A MAD Fold-In Poem

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You — this mucky fire slathered in my mind’s frame
 — are as committed to me as artists are to art. At times,
your voice is constant — “kill yourself, kill yourself, kill
yourself” — fists punching clay with the aim to make me
nothing more than punched clay. Other times, you’re
a cinema in my skull, screening me mangled: one leg
  auger-mauled, hand vice-crushed, eye pencil-blinded to life
 — “end it,” you say, in the scene you loop: this cinema’s walls
with a bullet burst. At parties, you shape a sinister play from
others’ glances: “hate him,” “idiot,” “fool.” When I bloom,
a sun, all alight and rising, you flatten my lift into lines
on a page like Jaffee’s in the back of MAD; you fold it
over and now the rise is the wound from a wing cleaved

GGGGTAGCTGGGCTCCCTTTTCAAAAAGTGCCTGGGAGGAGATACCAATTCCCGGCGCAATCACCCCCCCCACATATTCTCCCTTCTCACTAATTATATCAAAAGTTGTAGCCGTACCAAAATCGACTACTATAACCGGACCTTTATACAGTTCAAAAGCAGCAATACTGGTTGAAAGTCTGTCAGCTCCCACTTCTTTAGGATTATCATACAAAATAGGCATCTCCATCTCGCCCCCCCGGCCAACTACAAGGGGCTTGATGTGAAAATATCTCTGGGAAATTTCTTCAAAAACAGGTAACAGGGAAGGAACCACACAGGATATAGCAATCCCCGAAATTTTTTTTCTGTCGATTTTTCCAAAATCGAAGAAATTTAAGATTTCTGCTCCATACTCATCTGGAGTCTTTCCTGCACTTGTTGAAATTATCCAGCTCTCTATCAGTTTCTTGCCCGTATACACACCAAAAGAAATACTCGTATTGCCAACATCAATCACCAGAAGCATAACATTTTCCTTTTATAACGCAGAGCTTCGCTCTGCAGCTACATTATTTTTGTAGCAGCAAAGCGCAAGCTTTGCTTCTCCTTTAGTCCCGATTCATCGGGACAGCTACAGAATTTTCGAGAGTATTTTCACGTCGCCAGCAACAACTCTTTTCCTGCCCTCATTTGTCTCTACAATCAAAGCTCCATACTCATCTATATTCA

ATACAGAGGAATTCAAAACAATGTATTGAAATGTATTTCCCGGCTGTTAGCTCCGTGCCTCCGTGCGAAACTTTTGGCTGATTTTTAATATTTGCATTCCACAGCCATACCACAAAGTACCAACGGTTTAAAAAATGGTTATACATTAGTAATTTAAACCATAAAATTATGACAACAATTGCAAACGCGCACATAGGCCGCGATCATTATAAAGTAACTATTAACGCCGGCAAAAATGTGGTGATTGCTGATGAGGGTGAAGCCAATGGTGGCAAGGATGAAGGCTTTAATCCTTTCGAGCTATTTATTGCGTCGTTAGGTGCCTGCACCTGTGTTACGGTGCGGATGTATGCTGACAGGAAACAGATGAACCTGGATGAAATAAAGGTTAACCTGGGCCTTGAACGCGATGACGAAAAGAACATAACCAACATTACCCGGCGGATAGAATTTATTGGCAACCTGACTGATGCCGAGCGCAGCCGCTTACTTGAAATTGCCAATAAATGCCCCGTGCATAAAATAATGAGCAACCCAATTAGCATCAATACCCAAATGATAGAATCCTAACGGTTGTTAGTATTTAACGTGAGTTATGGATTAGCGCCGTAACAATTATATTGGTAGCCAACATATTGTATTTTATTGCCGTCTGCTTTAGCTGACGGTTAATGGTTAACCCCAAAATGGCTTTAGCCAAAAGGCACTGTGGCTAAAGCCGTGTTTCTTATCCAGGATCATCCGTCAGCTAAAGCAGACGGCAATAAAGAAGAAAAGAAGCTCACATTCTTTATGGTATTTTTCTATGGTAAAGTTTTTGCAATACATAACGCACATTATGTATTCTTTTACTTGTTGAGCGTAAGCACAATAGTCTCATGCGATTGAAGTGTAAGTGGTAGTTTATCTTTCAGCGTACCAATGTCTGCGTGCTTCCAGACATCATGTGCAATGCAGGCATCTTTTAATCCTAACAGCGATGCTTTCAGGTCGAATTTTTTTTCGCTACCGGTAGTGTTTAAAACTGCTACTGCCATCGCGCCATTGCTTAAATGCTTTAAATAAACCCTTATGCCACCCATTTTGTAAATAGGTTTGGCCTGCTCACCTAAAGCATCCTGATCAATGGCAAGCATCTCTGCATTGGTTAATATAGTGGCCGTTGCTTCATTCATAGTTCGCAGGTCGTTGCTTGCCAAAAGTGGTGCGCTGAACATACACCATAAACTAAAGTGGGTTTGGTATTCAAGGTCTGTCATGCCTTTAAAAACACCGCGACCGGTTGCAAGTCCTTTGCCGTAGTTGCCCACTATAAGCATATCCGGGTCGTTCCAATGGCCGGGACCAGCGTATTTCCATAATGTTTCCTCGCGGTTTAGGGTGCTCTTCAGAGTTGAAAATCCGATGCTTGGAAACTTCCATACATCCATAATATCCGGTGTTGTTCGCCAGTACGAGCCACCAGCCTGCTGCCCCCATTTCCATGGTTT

and then gilded, the bloom’s a thousand-foot fall, the sun
a drain. Yet with each step the unrelenting chorus of you
circles round me, another chorus surfaces to surround you: the
  line of sheltering trees artists grow, loamy and ablaze, against
  your gale, the melodies of friends whose works asphyxiate your
symphony, the lessons students teach about tipping your
plinths, the magic of  bringing nib to page and penning life
with urgency and patience, word by word, with abandon
and care. Even though I know it can never silence you, I love
this inky trick because it fills the blank before you can, marks
up your script, swallows you choking in a page-mutating
fold, so your cruel barks, garbled, almost seem to say:

A ▶                                                                                                          ◀ B